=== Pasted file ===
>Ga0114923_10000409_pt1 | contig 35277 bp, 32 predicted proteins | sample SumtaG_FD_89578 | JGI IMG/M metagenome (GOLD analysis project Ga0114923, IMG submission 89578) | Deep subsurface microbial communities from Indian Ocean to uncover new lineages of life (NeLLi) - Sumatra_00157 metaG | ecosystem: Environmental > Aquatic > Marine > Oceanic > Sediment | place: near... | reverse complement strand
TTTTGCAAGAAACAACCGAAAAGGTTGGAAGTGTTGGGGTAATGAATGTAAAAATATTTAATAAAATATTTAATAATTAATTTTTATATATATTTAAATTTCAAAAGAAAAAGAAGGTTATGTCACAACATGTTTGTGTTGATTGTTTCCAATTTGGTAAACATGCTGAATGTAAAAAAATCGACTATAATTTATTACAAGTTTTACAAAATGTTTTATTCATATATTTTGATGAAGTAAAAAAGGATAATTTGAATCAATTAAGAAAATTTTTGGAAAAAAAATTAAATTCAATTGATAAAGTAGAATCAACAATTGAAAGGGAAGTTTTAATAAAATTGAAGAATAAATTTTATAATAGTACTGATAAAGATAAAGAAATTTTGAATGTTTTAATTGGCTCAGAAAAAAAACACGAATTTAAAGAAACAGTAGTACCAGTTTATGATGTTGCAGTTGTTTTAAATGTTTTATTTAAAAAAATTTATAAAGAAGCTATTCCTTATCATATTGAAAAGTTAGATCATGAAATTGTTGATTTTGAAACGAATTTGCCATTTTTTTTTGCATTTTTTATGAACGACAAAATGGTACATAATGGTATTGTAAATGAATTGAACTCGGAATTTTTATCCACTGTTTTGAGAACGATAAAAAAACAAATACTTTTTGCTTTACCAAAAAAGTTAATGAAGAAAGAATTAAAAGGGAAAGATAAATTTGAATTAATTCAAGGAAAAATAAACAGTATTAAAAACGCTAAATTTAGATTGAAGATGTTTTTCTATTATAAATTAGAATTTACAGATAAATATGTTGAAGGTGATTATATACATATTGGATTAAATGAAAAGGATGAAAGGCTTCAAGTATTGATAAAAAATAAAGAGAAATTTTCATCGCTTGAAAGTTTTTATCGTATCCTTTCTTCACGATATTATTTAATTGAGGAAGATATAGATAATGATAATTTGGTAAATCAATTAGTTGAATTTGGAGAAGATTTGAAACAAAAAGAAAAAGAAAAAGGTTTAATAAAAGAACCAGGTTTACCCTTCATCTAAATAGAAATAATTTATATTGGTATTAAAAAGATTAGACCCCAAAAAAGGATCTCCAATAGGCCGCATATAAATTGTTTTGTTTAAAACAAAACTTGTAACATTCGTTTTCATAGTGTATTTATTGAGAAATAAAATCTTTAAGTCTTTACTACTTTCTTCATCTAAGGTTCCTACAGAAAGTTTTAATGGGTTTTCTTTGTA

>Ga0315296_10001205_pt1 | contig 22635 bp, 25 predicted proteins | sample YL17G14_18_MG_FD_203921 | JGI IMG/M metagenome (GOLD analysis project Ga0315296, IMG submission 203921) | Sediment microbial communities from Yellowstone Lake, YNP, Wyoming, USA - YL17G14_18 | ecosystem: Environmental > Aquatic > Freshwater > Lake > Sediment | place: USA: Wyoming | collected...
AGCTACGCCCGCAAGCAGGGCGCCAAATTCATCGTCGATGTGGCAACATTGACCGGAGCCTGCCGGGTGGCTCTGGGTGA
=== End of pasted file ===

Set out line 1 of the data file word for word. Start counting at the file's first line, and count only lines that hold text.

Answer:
>Ga0114923_10000409_pt1 | contig 35277 bp, 32 predicted proteins | sample SumtaG_FD_89578 | JGI IMG/M metagenome (GOLD analysis project Ga0114923, IMG submission 89578) | Deep subsurface microbial communities from Indian Ocean to uncover new lineages of life (NeLLi) - Sumatra_00157 metaG | ecosystem: Environmental > Aquatic > Marine > Oceanic > Sediment | place: near... | reverse complement strand